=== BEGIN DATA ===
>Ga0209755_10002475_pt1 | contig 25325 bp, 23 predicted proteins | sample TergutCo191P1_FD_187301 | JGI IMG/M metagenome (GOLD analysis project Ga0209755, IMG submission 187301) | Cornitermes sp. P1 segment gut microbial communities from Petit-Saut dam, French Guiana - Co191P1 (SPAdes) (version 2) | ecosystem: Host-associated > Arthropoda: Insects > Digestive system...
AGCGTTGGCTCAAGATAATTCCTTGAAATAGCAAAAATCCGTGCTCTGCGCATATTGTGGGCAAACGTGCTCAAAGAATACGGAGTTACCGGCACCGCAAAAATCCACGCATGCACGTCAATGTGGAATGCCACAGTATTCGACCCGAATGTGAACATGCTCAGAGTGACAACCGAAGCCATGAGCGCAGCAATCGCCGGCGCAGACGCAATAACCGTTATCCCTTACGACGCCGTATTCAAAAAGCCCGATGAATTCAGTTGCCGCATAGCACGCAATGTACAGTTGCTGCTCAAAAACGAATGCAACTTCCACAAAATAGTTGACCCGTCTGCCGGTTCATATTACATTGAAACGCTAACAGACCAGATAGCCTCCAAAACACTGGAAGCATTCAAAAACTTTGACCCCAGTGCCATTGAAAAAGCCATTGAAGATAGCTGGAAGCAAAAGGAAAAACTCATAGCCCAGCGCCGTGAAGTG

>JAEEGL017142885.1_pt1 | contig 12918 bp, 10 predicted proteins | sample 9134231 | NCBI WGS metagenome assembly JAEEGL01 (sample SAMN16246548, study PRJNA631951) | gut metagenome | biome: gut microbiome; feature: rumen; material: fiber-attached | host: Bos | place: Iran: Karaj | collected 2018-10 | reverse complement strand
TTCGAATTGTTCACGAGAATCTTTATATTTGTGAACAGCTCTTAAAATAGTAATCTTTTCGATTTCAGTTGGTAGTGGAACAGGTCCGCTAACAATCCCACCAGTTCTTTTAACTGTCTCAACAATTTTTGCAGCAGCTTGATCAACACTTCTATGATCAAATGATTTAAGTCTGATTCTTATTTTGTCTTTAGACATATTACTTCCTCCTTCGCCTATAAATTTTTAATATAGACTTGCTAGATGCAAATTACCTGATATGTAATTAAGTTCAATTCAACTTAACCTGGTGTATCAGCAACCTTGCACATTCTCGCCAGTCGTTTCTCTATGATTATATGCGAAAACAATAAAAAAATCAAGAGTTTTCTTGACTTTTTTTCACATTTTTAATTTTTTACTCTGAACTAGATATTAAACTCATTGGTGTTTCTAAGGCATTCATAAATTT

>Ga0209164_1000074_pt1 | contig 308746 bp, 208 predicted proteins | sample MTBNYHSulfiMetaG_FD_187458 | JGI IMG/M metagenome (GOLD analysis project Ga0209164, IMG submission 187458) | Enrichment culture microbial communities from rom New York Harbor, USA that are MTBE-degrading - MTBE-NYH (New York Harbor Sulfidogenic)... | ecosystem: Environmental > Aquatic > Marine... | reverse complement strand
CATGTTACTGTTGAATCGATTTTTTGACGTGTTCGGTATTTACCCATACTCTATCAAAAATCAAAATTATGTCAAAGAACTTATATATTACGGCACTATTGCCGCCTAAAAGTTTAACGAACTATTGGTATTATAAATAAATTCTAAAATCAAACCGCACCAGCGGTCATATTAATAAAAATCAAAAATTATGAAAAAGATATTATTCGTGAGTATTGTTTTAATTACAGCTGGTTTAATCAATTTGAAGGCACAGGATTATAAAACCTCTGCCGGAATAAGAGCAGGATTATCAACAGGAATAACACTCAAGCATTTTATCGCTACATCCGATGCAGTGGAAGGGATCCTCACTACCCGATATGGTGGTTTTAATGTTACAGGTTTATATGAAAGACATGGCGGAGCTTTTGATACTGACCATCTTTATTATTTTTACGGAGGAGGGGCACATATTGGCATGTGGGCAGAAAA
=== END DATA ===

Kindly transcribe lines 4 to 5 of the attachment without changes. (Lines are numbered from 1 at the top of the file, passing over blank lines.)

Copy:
TTCGAATTGTTCACGAGAATCTTTATATTTGTGAACAGCTCTTAAAATAGTAATCTTTTCGATTTCAGTTGGTAGTGGAACAGGTCCGCTAACAATCCCACCAGTTCTTTTAACTGTCTCAACAATTTTTGCAGCAGCTTGATCAACACTTCTATGATCAAATGATTTAAGTCTGATTCTTATTTTGTCTTTAGACATATTACTTCCTCCTTCGCCTATAAATTTTTAATATAGACTTGCTAGATGCAAATTACCTGATATGTAATTAAGTTCAATTCAACTTAACCTGGTGTATCAGCAACCTTGCACATTCTCGCCAGTCGTTTCTCTATGATTATATGCGAAAACAATAAAAAAATCAAGAGTTTTCTTGACTTTTTTTCACATTTTTAATTTTTTACTCTGAACTAGATATTAAACTCATTGGTGTTTCTAAGGCATTCATAAATTT

>Ga0209164_1000074_pt1 | contig 308746 bp, 208 predicted proteins | sample MTBNYHSulfiMetaG_FD_187458 | JGI IMG/M metagenome (GOLD analysis project Ga0209164, IMG submission 187458) | Enrichment culture microbial communities from rom New York Harbor, USA that are MTBE-degrading - MTBE-NYH (New York Harbor Sulfidogenic)... | ecosystem: Environmental > Aquatic > Marine... | reverse complement strand